The pre-Sec. 1123(b) (3) (B) cases Citicorp refers to do recite the rule that an avoidance action may be enforced only by the trustee. Belding Hall Mfg. Co. v. Mercer & Ferdon Lumber Co., 175 F. 335, 340 (6th Cir. 1909); In re Downing, 201 F. 93 (2d Cir. 1912); Grass v. Osborn, 39 F.2d 461 (9th Cir. 1930); Webster v. Barnes Banking Co., 113 F.2d 1003, 1005 (10th Cir. 1940); Mason v. Ashback, 383 F.2d 779, 780 (10th Cir. 1967); Texas Consumer Finance Corp. v. First National City Bank, 365 F. Supp. 427 (S.D.N.Y. 1973). However, the Bankruptcy Code is a statutory set of rules and Congress can change those rules. And to the extent that Sec. 1123(b) (3) (B) authorizes the bankruptcy court to appoint "a representative of the estate ... for that purpose," it alters the rule recited in these cases that an avoidance claim may be pursued only by the trustee or the debtor in possession. Southern Commodity Corp. Official Liquidating Comm. v. El Campo Rice Milling Co. (in re Southern Commodity Corp.), 78 B.R. 626, 627 (Bankr.S.D. Fla. 1987); Perlstein, 62 B.R. at 970.
Furthermore, the post-Sec. 1123(b) (3) (B) cases Citicorp cites do not focus on that statute and the plan involved here does not present concerns identified by those cases. For example, in Delgado Oil Co. v. Torres, 785 F.2d 857 (10th Cir. 1986), we held that once a bankruptcy petition is filed, preference actions must be pursued in the bankruptcy proceeding, not outside it, and we noted that the power to pursue them is given by the Code to the trustee, as opposed to a single creditor. This procedure ensures that " [t]he overriding nature of the bankruptcy action to recover a preference cannot be circumvented. When a debtor corporation has made a transfer of its assets which results in the preference of one or more creditors over others, the purpose of an action against those transferees is to return assets to the debtor's estate for equitable distribution to all creditors." Id. at 861. Thus in Delgado Oil we were primarily concerned with whether preference actions must be pursued in the bankruptcy proceeding or could be pursued outside it. We held they must be pursued in the bankruptcy proceeding "to satisfy the basic bankruptcy purpose of treating all similarly situated creditors alike." Id. at 862.
Similarly, in Texas General Petroleum Corp. v. Evans (In re Texas General Petroleum Corp.), 58 B.R. 357 (Bankr.S.D. Tex. 1986), in the course of the bankruptcy proceeding, Marmid had been assigned mineral leases owned by the debtor. Marmid then filed an action to avoid judicial liens on those mineral leases which Marmid claimed were avoidable preferences. The court held that Marmid had no standing to void the preferences because it was neither a debtor, trustee, nor a representative of the creditors committee; instead it was "a creditor of the debtor trying to exercise the avoidance power for itself as a sole creditor, not for the benefit of the debtor's estate or the creditors as a whole.... [T]he avoidance of any liens by Marmid will not benefit the debtor's estate or the general body of creditors of the estate. In the absence of that showing, Marmid is precluded from asserting its claims." Id. at 358.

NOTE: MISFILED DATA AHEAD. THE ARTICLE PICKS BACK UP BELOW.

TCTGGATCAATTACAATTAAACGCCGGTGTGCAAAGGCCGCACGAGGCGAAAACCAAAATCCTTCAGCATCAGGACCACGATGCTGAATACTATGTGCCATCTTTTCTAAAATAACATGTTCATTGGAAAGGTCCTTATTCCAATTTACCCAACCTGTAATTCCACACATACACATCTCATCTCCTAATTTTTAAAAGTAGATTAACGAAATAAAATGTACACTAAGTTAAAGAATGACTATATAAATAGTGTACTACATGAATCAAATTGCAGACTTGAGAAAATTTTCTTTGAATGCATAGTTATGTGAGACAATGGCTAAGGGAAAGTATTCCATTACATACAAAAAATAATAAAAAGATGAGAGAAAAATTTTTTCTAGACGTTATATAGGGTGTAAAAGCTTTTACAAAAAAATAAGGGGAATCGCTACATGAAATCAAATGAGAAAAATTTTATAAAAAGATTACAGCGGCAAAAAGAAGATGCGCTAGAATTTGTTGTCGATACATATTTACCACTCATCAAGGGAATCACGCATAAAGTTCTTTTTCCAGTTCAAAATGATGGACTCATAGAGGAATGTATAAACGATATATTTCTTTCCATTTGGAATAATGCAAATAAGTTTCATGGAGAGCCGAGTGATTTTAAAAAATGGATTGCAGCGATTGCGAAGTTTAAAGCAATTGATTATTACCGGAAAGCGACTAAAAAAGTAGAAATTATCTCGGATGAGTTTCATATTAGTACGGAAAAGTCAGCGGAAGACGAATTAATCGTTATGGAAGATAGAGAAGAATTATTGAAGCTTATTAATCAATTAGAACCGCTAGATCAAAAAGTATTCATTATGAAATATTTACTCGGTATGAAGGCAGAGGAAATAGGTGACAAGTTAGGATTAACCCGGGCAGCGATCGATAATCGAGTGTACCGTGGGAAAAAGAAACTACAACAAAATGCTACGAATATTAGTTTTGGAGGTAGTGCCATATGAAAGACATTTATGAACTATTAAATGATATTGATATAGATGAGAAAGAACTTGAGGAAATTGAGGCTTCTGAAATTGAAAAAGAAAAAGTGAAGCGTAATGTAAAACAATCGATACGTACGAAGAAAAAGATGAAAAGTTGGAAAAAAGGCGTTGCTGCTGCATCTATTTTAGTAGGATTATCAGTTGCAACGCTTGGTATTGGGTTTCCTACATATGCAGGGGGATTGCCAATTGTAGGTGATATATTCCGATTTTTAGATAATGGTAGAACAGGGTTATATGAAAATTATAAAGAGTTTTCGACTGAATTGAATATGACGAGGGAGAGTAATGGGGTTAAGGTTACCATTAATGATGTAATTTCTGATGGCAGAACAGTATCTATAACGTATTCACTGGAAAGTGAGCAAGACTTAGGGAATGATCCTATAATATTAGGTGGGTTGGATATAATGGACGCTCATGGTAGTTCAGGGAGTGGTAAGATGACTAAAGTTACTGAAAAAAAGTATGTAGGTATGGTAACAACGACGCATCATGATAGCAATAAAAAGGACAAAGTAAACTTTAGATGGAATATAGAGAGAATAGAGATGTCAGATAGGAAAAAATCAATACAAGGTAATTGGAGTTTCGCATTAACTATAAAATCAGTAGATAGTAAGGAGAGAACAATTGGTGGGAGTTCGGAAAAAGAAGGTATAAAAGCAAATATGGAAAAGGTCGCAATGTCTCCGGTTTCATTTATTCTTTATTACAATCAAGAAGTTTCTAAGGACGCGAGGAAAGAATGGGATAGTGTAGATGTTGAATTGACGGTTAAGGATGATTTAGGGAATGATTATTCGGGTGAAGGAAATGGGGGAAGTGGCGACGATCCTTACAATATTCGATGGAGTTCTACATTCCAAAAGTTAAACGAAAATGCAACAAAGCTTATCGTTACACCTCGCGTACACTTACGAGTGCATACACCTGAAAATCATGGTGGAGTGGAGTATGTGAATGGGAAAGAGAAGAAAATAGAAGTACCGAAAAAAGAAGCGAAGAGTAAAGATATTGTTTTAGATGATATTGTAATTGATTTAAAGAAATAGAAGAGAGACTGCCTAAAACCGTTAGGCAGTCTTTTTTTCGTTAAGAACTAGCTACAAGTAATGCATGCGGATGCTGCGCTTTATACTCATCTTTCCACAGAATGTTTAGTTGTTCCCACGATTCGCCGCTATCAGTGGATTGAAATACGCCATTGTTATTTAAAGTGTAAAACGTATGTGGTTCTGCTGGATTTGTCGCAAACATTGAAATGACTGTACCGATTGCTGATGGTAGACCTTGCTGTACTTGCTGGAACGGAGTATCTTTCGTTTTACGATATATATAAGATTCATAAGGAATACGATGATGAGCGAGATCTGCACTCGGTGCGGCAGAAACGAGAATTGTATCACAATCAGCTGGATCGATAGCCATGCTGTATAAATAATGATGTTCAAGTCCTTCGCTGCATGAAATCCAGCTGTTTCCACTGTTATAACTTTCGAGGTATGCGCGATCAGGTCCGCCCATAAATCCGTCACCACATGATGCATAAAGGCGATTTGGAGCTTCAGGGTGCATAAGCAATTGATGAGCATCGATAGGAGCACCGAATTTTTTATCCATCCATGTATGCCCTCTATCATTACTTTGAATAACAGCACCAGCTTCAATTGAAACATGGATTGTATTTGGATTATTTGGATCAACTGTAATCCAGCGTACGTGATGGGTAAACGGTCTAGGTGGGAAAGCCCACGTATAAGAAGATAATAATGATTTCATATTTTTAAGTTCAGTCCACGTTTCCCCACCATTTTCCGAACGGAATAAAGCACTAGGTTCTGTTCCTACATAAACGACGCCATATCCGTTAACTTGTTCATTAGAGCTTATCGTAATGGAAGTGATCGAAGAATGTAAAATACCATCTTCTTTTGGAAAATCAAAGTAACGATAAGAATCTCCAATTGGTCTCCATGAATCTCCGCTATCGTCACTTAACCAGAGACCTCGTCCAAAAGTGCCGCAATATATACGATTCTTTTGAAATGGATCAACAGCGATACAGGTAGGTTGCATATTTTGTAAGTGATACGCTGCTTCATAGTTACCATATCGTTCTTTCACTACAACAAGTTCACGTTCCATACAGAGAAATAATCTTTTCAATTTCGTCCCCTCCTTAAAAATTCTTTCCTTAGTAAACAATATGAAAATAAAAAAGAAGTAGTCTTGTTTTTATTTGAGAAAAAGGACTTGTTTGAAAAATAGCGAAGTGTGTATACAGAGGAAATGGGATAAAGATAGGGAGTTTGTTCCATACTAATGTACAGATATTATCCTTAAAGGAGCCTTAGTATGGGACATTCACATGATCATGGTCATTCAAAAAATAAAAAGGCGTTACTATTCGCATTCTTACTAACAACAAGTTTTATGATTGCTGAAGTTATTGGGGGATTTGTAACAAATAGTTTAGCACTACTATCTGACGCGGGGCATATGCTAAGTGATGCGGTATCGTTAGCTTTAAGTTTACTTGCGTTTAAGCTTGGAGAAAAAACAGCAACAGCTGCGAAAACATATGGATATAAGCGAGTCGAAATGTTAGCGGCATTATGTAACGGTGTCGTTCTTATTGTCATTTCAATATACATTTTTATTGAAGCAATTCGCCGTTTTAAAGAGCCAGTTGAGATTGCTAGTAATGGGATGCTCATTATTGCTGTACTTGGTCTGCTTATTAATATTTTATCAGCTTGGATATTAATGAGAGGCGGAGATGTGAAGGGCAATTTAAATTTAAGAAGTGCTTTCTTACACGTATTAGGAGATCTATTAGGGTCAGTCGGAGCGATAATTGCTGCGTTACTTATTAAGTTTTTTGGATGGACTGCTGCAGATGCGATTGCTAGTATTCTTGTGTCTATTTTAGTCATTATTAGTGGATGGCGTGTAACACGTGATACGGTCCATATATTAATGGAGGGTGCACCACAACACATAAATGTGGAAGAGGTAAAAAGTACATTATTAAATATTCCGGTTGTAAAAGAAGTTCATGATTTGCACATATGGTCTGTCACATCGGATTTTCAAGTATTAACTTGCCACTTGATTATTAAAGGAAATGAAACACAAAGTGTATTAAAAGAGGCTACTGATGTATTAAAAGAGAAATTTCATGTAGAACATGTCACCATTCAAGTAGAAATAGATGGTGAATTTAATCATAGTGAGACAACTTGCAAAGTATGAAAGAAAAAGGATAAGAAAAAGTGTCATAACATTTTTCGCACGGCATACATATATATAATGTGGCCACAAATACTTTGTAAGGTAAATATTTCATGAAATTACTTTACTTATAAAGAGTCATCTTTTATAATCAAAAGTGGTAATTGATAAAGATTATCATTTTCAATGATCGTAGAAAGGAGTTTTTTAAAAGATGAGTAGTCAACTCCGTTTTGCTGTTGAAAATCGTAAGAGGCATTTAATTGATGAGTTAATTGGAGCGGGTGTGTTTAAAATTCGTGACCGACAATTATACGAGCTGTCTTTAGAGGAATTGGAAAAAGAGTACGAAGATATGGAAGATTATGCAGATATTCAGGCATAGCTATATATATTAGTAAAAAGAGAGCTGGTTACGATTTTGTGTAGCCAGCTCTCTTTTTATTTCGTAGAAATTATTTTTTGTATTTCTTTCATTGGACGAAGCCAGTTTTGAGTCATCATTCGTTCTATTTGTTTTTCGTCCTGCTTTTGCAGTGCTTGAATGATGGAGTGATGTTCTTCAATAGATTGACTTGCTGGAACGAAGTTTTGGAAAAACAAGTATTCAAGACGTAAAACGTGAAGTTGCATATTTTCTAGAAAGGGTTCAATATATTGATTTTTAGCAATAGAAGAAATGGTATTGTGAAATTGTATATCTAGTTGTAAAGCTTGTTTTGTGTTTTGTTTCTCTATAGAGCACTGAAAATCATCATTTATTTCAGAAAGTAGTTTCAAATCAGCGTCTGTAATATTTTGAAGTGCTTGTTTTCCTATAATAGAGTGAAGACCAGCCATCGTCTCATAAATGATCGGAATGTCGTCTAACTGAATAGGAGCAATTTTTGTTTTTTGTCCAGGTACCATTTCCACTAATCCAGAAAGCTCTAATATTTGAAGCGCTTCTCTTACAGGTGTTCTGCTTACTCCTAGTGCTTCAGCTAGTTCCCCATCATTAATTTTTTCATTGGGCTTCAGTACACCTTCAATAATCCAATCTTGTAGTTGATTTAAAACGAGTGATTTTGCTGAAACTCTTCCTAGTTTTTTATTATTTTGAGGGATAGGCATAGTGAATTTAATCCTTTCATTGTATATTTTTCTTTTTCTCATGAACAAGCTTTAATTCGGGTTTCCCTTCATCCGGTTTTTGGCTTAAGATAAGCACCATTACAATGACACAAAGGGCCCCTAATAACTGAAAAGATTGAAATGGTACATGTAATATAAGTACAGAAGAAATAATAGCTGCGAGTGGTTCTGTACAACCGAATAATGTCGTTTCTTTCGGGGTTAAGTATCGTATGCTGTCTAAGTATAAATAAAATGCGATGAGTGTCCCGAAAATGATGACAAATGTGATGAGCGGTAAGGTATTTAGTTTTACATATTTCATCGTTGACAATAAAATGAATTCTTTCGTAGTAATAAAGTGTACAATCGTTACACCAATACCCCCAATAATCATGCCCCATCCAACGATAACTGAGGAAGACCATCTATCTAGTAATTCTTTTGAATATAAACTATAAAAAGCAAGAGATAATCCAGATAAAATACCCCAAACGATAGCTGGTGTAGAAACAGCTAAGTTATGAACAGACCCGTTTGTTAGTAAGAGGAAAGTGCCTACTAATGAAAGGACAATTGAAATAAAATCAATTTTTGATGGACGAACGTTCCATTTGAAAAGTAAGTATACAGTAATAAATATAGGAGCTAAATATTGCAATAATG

Delgado Oil and Texas General reaffirm the principle that post-petition avoidance actions should be pursued in a manner that will satisfy the basic bankruptcy purpose of treating all similarly situated creditors alike; one or more similarly situated creditors should not be able to pursue an avoidance action for their exclusive benefit. Indeed, this is the principle--equal treatment of similarly situated creditors--upon which pre-Sec. 1123(b) (3) (B) cases that invoked the nonassignability rule were based. The reorganization plan in this case does not offend that principle. The plan treats all administrative creditors alike; they will each receive distributions from the fund in proportion to the allowed amount of their administrative claims.
Citicorp further argues that allowing Robison to pursue this action "would undermine the policies of the Bankruptcy Code." Appellee's Brief, p. 10. We disagree.
Initially, Citicorp notes the policy discussed above of achieving equality of distribution among similarly situated creditors. "All of the avoiding powers have the policy of fair treatment among creditors at their base. The details of the avoiding powers differ and some can be quite complex at points. The theoretical underpinning of all of them remains the equal treatment among creditors by forcing those who have received an unfair advantage to disgorge the ill gotten gains." R. Aaron, Bankruptcy Law Fundamentals Sec. 10.01 (Clark Boardman Co.). See Delgado Oil, 785 F.2d 861-862; Texas General Petroleum, 58 B.R. at 358. As noted, the plan does not undermine this policy because it treats all administrative creditors alike. In fact, if the transfers from Sweetwater to Citicorp are found to be avoidable, the resulting debt owed by the estate to Citicorp will be classified as an unsecured claim. Citicorp Acceptance, 57 B.R. at 357. To this extent the plan will further the policy of achieving equality of distribution among similarly situated creditors by preventing Citicorp from receiving better treatment than other similarly situated unsecured creditors. See Tennessee Wheel, 64 B.R. at 726; Duvoisin, 59 B.R. at 643. The plan will also increase the funds available to pay all unsecured creditors by satisfying the administrative claimants who have priority over other unsecured claims.
Citicorp also refers to the difficult "valuation problems" that will arise if plan provisions like this are allowed. These "valuation problems" might allow finagling creditors to get better treatment than other similarly situated creditors and frustrate the policy of treating similarly situated creditors alike. While it may be true that some plans will create such problems, this one does not. The most each administrative creditor can receive under the plan is the allowed amount of its administrative claims, the most Robison can receive is $75 per hour, and the reorganized debtor will receive any remainder. We can discern no "valuation problems" in this agreement.